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Analog To Digital Healthcare, What’s In It For Zimbabwe

By Branton Matondo

With an ever increasing population in Zimbabwe, an analog based health care spectrum and an ailing public medical sector major player’s in the medical and pharmaceutical fraternity have heightened health care digitalisation process which will ease operations, set foot for AI initiatives and upgrade clinical decisions for physicians and doctors.

Digital innovations and AI expansion in developed countries and a few countries in the periphery have facilitated expansion of production not only in major economic and political fields but also in health care sector.

Trifour, a Pretoria based organisation and leading modern medical amalgamate that cores its work in digitising health care systems in African and beyond seeks to implement digital innovations in Zimbabwe through a collaborative effort with local medical organisation’s and international stakeholders.

Trifour Group Chief Executive Officer (CEO) Gerrit Henning told Post On Sunday that the organisation is in the process of advancing digital innovations in Zimbabwe as it seeks to assist physicians in information analysis, clinical decisions and data capture.

“Trifour is fully localized and we are now introducing a range of products into the market to really help transform digital innovations so that digital innovations are used in health care. It’s beyond information management but also help in providing but also moving in the space of providing predictive data analysis, making use of clinical decisions by doctors, physicians and health care operators so that they execute their jobs perfectly.”

Speaking at a locally held annual general meeting in Nyanga Private Hospital Association (PHA) Vice President Letitia Gaga said ICT and digital innovations in Zimbabwe’s health care sector are beyond favorable.

Private Healthcare Association of Zimbabwe Chairman, Timothy Goche. Pic by Shingirai Vambe

“There is clearly no appetite when it comes to ICT and digital enhancements in Zimbabwe’s health care system. The most disturbing factor is that when professional Zimbabwean experts in the ICT health care sector operate externally, that is in other countries they flourish and make a mark but it is totally opposite on the local front. The local setup is very restrictive, hindered by a plethora of challenges. However, we we pushing to work with the external medical and pharmaceutical community so that we facilitate change.”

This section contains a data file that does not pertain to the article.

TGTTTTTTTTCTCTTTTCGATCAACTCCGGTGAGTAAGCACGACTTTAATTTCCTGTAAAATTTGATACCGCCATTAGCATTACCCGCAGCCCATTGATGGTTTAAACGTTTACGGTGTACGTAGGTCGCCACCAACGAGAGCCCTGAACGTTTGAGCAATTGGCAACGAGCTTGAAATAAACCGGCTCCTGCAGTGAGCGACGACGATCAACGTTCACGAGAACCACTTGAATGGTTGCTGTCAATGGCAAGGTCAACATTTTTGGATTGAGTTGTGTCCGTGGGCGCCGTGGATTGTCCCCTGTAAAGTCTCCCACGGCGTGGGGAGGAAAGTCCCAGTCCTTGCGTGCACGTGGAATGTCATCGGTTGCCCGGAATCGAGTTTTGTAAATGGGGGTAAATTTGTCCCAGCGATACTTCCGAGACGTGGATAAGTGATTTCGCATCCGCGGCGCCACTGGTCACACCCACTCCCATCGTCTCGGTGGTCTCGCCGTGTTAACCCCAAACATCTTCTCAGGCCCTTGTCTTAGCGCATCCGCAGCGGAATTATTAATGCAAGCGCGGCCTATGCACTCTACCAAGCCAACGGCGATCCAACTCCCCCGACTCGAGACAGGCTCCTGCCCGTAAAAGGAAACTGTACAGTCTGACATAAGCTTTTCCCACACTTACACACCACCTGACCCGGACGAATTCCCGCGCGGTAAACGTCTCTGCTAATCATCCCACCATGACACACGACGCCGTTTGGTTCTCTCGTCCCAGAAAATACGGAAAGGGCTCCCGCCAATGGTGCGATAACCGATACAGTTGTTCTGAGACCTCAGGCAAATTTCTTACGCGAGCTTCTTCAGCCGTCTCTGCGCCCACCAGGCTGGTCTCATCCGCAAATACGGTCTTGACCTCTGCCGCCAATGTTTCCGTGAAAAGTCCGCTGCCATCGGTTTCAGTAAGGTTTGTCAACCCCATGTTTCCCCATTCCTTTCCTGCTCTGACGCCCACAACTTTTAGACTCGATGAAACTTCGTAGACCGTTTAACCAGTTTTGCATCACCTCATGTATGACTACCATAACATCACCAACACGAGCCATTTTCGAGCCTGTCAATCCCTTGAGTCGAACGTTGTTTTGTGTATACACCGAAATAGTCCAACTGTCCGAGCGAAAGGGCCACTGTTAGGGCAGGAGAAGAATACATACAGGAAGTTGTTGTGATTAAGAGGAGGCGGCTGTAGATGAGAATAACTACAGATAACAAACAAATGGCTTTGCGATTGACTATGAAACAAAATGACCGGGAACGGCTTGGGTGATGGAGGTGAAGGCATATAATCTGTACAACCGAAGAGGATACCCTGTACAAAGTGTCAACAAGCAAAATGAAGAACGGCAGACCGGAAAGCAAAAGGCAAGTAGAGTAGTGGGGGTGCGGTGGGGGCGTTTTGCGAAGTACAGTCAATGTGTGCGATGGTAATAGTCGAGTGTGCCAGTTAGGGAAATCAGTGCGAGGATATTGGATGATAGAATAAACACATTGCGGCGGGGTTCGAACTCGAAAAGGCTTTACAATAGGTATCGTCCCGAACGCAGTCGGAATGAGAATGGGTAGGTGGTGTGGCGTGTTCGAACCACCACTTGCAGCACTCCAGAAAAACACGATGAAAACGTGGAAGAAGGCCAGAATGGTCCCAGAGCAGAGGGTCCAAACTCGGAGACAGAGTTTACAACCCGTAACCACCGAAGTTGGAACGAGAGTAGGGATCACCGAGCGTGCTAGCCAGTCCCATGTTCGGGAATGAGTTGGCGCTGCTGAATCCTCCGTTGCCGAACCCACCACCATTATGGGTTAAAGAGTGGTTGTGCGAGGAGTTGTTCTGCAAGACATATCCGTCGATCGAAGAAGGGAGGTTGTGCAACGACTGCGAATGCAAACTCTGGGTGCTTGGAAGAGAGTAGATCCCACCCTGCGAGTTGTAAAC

Medical experts predict that implementation of advanced digital innovations will improve outcomes for patience, more precision in drug dosage and cost reduction.

Though Artificial Intelligence (AI) seems to have dominated economics and communication markets Henning cited that there is need to fully implement AI tech innovations in Zimbabwe to facilitate better outcomes.

“AI is an area that we are really exploring especially on our data analytics side. Through AI you can make data analytics not only on what has happened but what is potentially going to happen. So we are starting to use some AI to map the future ahead of us. AI will also assist in clinical decisions for example pharmaceutical prescriptions and this is also part of the solution. Another important issue is that everything should be tried and tested before being exposed to the public.”

Budget allocation for the medical and health care sector is pegged at 15% of the annual fiscas but at the moment its hovering at 11%.

It’s unlike countries like Rwanda who have gone full throttle in investing in advanced medical and health care innovations by allocating 23 % of the national budget.

Zimbabwe’s medical sector is hindered by a plethora of factors that stem from lack of proper research, limited funding, and lack of investment.